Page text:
The escape to the Militia Clause is really becoming tiresome.
The right protected by the Second Amendment is the right of the people to possess and carry arms. "Arms" referring to such weapons as may be readily carried, including firearms, melee weapons, and other ranged weapons such as bows, crossbows, and spears.
The Militia Clause was added to provide a reason for the the inclusion of the peoples' right to be armed as an amendment to a document the is, after, all entirely about the federal government that was being created.
The federal government had (and has) no interest in the peoples' use of arms for hunting, personal defense or communal defense and maintenance of order at the local level. However, the new federal government did have a significant interest in the availability of armed citizens from which to draw a national defense force to protect from outside threats and insurrection within. This is why Congress is vested with the power to call forth the militia (Article 1, §8, Clauses 15 and 16, U.S. Constitution) and to provide for the training, equipping, and provisioning such portion of the militia that was called up.
It's also why a militia is the only type of military force allowed to enforce civilian law inside the borders of the United States. The National Guard, the Coast Guard, sheriff's posses, etc., are all militias with certain police powers.
Two more things to remember about militias: First, militia service is not a right; it's an obligation, a legally enforceable duty. Second, the National Guard is not the militia: it is a subset of the militia, which actually consists of all able-bodied men at least 17 years of age and less than 45. The truth is that the National Guard as well know it today has only been in existence since 1903; there's no way it could have been what the creators of the Constitution and the Bill of Rights had in mind, especially since there is no right to keep and bear arms while on active duty in the National Guard. A member of the National Guard is authorized to have a weapon only when and where he or she is ordered to have it.
If you read all the lyrics to Don't Take Your Guns to Town, you will find a context that makes sense. Billy's mother isn't concerned about the guns; she is concerned about his mindset and intent. Billy was going into town to demonstrate his manhood and to go to a bar. Without sufficient provocation or an articulable threat, Billy reacted to an insult by reaching for his gun; the other person was faster and justified, shooting in self-defense.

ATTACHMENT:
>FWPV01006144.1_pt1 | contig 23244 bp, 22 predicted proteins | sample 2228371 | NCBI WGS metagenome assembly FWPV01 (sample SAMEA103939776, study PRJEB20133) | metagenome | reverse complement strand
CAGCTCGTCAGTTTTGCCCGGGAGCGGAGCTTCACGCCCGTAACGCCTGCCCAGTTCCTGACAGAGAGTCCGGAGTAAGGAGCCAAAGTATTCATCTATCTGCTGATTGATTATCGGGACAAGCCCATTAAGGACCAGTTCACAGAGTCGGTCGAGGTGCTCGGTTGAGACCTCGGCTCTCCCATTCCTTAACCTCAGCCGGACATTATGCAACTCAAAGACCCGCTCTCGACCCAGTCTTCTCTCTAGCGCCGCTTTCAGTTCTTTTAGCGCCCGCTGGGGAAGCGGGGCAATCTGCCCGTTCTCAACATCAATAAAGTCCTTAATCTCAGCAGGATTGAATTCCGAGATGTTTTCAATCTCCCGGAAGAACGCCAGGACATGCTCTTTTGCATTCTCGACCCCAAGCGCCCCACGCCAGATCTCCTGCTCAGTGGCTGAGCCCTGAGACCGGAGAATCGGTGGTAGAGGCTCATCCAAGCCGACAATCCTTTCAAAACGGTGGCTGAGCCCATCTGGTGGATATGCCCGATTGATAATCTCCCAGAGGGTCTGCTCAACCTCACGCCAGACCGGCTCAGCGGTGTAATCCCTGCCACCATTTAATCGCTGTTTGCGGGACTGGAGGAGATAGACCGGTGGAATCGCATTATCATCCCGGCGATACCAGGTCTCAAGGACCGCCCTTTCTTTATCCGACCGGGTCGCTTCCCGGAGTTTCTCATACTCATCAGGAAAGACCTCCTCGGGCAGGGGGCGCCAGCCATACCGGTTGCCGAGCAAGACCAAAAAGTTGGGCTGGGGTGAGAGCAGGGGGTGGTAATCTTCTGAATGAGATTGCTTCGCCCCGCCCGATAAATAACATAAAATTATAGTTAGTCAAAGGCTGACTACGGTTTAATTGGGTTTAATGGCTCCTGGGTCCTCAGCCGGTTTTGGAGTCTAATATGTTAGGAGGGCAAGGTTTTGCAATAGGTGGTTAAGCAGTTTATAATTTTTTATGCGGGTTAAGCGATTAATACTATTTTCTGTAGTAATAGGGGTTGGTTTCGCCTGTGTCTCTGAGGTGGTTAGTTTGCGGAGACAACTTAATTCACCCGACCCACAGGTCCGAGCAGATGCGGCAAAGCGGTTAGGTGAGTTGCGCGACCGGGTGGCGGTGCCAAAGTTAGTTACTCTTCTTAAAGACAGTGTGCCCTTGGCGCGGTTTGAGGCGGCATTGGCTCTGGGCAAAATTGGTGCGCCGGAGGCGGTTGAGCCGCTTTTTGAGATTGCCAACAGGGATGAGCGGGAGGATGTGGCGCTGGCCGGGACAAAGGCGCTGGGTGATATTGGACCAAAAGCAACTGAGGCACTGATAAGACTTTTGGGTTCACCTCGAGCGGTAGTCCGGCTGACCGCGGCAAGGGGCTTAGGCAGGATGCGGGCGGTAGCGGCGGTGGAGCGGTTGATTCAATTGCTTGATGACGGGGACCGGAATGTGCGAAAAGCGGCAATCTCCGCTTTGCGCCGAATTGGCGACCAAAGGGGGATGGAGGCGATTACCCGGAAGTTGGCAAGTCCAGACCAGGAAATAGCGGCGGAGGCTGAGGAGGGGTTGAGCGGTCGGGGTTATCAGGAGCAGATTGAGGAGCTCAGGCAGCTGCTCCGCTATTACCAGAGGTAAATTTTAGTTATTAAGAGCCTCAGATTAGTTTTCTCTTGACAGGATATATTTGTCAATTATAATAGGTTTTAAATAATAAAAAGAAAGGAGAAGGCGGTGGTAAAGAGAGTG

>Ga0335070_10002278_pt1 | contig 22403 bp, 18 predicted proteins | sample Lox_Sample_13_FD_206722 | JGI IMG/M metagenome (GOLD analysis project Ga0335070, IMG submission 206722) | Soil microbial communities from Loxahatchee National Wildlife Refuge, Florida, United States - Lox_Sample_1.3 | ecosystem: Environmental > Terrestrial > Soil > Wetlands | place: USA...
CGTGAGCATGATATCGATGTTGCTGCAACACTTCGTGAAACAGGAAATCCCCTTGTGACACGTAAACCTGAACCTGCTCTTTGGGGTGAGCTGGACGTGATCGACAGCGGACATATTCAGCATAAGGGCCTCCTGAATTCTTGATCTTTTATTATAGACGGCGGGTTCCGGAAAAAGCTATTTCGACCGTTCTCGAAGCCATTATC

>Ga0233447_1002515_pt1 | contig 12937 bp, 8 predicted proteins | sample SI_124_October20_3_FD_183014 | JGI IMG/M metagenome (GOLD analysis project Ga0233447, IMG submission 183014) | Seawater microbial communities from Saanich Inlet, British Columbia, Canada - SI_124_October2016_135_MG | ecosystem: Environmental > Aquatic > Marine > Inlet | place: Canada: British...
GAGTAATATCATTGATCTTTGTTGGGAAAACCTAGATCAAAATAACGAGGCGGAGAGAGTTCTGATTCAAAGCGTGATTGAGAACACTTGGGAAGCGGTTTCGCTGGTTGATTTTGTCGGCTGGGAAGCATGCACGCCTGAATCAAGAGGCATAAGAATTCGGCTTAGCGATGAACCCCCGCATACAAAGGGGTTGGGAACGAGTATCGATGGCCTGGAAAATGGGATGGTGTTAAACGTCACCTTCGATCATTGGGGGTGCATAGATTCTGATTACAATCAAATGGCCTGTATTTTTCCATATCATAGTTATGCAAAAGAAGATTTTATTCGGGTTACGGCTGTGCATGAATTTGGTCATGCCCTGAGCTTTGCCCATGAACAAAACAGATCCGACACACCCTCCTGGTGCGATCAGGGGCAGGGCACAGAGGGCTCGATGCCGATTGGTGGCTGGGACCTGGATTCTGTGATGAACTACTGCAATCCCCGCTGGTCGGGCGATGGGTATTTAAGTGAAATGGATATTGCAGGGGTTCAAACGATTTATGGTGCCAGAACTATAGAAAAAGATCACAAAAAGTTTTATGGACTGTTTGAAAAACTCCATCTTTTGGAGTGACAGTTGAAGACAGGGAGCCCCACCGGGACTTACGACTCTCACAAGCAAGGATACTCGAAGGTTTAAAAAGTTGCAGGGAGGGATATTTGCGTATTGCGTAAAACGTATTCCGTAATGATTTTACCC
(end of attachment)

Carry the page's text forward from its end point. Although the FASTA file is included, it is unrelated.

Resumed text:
Most people who carry agree that consumption of alcoholic beverages while carrying a weapon of any sort is a really bad idea. Some states even have limits on permissible blood alcohol content while carrying and it's far below the allowable BAC for driving. Michigan's BAC, for example, allows about one mixed drink or two beers in an hour for an average 190-pound man; about one beer or standard-sized glass of wine for women.
As far as taking ones' guns to town, there's no reason to leave them back on the farm. Given the movement to defund police and the penchant of prosecutors to release violent offenders back on the streets, it might be even more prudent to be armed in town. Just stay out of the bars.
Incidentally, the average murder rate for the 50 larges cities in the U.S. is 2.24 times the national rate.
Assault weapon is a meaningless term. Hands and feet are assault weapons used in murder more frequently that all types of rifle combined. Assault rifles are selective-fire rifles: as such, they are classed as machine guns and are heavily regulated under federal law.
Semiautomatic rifles like the AR-15 cannot be banned for the simple reason that they meet the standard for Second Amendment protection: They are in common use for lawful purposes, the standard set in District of Columbia v. Heller in 2008 and they are useful in militia service, the standard set in United States v. Miller in 1939.
With the ruling in New York State Rifle and Pistol Association v. Bruen in June, the review process used by some federal judicial circuits to uphold some state bans are no longer permissible. We have already seen this process at work in two cases in Colorado, where an ordinance in Superior and a ban in Boulder County were both ruled unconstitutional. California's 1989 ban may well be history by Thanksgiving since a U.S. district court judge has denied the state's request for a hearing to be postponed until March 2023.
Given that millions of hunters, ranchers, and farmers use AR-style and similar rifles for hunting and pest control, it's high time for the lies about the rifle's unsuitability for hunting to be dropped. Semiautomatic rifles capable of accepting magazines holding more than ten cartridges have been sold to American hunters for more than a century and even the Remington Autoloading Rifle introduced in 1905 could fire five shots in a second.